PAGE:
Millennial Evangelicals push for full inclusion of LGBT Christians
As a group, Evangelicals remain by far those most opposed to gay marriage in the US. Still, many of them have been grappling with the swift-moving cultural changes that have transformed attitudes about LGBT people.
New York — When Pastor Adam Phillips moved across the country with his wife two years ago and planted a new congregation in Portland, Ore., he was heeding the call of his Christian roots, an Evangelical Covenant tradition that today has a primary mission “to reach young people, engage a growing multiethnic population, and develop vibrant local churches that make disciples.”
“Pastor Adam,” as his congregation at Christ Church: Portland calls him, was well suited for such a mission. Young, familiar as much with Tumblr as with theological tomes, and a former director of faith mobilization for the ONE Campaign, the antipoverty group cofounded by U2’s Bono, Mr. Phillips brought a charisma and enthusiasm common to generations of evangelical ministers.
Phillips is also part of a growing movement of young Evangelicals who have come to support the full inclusion of lesbian, gay, bisexual, and transgender (LGBT) Christians in the church, including in leadership positions, he says. Though he does not perform same-sex marriages, which are strictly forbidden by his denomination, he has advocated that traditional church teachings on what he has called “celibacy in singleness and faithfulness in heterosexual marriage” be extended to, and expected of, LGBT Christians as well.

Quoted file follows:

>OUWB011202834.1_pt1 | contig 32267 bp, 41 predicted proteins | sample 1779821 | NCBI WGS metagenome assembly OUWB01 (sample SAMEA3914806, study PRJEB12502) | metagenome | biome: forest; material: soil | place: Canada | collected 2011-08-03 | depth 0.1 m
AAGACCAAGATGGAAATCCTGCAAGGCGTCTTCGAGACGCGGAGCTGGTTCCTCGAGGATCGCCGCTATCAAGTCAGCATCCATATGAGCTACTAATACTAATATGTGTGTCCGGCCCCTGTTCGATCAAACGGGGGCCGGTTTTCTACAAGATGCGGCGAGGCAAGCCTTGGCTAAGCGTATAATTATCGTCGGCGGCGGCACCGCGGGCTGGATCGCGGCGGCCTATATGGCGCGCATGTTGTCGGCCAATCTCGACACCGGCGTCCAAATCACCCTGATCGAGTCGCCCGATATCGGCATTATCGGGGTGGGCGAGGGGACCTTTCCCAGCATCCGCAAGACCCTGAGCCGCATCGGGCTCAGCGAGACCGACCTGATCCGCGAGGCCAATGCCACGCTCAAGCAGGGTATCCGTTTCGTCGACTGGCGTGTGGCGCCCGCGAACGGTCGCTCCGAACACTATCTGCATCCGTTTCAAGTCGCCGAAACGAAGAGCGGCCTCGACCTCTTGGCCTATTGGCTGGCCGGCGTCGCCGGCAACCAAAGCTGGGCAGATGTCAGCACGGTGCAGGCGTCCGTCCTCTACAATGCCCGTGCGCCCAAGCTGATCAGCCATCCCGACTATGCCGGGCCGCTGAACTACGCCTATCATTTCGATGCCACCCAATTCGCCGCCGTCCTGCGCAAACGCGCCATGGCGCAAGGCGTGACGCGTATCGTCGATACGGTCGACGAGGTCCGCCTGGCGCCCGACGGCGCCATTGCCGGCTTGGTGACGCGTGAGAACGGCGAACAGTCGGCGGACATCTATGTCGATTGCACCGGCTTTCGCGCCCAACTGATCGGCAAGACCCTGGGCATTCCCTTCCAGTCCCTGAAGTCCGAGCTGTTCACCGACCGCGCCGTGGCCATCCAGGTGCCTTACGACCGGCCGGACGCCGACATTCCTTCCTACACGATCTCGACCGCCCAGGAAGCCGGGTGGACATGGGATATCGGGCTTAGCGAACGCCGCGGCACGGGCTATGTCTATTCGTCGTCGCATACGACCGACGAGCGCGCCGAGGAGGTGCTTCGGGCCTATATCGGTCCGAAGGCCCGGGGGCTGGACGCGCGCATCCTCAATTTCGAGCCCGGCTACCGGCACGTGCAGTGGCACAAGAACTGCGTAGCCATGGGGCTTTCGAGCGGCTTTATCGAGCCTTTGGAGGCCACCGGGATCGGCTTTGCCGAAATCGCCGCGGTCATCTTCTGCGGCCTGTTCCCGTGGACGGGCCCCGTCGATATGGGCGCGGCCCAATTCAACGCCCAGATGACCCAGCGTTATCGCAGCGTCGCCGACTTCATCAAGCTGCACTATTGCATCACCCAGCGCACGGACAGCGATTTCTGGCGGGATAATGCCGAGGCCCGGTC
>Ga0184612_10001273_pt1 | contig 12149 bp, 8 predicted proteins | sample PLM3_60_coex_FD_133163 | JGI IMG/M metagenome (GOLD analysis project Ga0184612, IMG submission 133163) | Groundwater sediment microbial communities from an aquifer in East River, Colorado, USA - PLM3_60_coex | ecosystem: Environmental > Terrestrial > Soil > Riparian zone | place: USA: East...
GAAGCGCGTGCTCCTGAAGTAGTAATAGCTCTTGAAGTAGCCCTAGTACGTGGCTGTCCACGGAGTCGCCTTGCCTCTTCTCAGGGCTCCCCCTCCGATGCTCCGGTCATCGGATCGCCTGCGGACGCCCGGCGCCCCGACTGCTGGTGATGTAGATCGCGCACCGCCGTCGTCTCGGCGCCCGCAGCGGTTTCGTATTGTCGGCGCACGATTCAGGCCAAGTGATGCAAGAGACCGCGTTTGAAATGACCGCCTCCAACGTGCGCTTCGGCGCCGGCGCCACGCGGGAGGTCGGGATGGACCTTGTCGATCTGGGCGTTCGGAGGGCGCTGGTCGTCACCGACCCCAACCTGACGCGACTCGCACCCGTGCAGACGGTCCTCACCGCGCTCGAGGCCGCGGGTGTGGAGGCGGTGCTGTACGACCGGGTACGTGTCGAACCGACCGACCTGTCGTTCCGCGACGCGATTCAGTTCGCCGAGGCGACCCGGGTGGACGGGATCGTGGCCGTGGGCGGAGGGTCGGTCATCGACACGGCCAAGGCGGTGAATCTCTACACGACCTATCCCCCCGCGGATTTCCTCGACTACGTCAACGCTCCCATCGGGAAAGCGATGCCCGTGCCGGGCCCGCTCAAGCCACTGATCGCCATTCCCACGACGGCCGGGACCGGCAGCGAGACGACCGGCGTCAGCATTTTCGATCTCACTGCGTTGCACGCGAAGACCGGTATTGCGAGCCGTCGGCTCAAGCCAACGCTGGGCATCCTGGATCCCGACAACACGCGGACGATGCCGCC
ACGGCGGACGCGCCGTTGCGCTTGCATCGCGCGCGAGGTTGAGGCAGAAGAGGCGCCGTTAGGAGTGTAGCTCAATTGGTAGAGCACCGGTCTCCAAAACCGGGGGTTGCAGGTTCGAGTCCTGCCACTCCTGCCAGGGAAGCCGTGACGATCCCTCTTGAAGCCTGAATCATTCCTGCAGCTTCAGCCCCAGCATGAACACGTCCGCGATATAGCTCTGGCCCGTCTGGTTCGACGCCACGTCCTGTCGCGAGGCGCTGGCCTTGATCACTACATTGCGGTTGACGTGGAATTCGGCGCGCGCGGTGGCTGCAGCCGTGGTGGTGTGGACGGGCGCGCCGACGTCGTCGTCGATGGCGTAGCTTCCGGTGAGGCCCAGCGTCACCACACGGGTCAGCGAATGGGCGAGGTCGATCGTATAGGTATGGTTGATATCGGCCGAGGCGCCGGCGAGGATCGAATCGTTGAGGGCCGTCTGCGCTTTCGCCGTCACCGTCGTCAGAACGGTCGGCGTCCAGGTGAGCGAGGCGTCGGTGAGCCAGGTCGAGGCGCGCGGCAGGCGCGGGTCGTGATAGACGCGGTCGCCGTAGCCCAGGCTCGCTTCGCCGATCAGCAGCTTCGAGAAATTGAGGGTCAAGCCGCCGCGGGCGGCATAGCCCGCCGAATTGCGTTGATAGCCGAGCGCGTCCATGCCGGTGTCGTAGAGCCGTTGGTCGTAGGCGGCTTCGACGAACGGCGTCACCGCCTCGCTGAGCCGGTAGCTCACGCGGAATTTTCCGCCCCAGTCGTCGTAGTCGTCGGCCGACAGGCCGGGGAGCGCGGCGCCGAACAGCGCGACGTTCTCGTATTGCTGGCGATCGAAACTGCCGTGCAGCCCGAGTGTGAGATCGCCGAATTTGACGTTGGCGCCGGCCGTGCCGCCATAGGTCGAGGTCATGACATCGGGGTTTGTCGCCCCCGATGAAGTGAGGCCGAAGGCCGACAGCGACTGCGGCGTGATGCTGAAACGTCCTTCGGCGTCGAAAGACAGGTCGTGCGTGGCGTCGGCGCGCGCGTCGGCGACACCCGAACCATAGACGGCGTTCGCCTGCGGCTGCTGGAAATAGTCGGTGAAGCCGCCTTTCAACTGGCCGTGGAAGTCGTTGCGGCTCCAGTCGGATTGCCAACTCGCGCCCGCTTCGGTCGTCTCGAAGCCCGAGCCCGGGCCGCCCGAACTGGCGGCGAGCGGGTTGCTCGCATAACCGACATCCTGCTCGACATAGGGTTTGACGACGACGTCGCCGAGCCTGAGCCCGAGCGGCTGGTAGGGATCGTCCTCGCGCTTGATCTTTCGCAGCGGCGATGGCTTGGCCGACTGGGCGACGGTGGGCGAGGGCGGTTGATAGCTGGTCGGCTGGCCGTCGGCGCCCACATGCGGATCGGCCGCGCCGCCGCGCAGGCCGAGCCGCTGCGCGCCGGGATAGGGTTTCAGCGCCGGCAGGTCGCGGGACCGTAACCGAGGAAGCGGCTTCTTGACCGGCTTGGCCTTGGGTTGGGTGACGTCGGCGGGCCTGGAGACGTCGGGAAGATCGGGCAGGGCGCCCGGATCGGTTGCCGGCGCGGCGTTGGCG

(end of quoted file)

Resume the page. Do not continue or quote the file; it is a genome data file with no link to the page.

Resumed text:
Because of these views, he says, in early February, leaders of the Chicago-based Evangelical Covenant Church (ECC), a denomination begun by Swedish Pietists in 1885 and which ordained Phillips in 2007, told their church-planting pastor that they would no longer support his ministry. They withdrew their commitment of $150,000 a year for three years.
Across America, many Evangelicals, estimated to be about 25 percent of the US population and a potent political force, have been grappling with the swift-moving cultural changes that have transformed attitudes about LGBT people and have so far made same-sex marriage legal in 37 states and Washington, D.C.
As a group, Evangelicals remain by far those most opposed to same-sex marriage in the United States, a Pew Research poll found last September. But over the past decade, support has nearly doubled among this mostly conservative segment of Christianity. In 2004, 11 percent of white evangelical Protestants expressed support for allowing gays and lesbians to marry. By 2014, a younger generation of Evangelicals had pushed this figure to 21 percent, according to the Pew survey.
“I would say that 2014 was a watershed year,” says David Gushee, a professor of Christian ethics at Mercer University in Atlanta, who notes that many evangelical books, conferences, and congregations have begun adopting a pro-LGBT stance. Considered one of the leading evangelical ethicists in the country, last year Professor Gushee declared his full support for LGBT inclusion in the book “Changing Our Mind,” a biblical defense of gay relationships from an evangelical perspective.
While he is among the few of his generation of evangelical thinkers to change his mind, the movement is coming “mainly from young people, Millennials, who symbolize and speak for a generational transition that is happening,” Gushee says. “In many instances, they are insisting upon their gay and lesbian friends being treated as equals and as peers in the church, as they are increasingly being treated in society.”
Last November, the ethics scholar spoke at The Reformation Project conference, a gathering in the nation’s capital of thousands of pro-LGBT Christians, but who continue to hold a conservative, biblically based theology. "I do join your movement tonight," Gushee told the conference. “I will henceforth oppose any form of discrimination against you. I will seek to stand in solidarity with you who have suffered the lash of countless Christian rejections. I will be your ally in every way I know how to be.”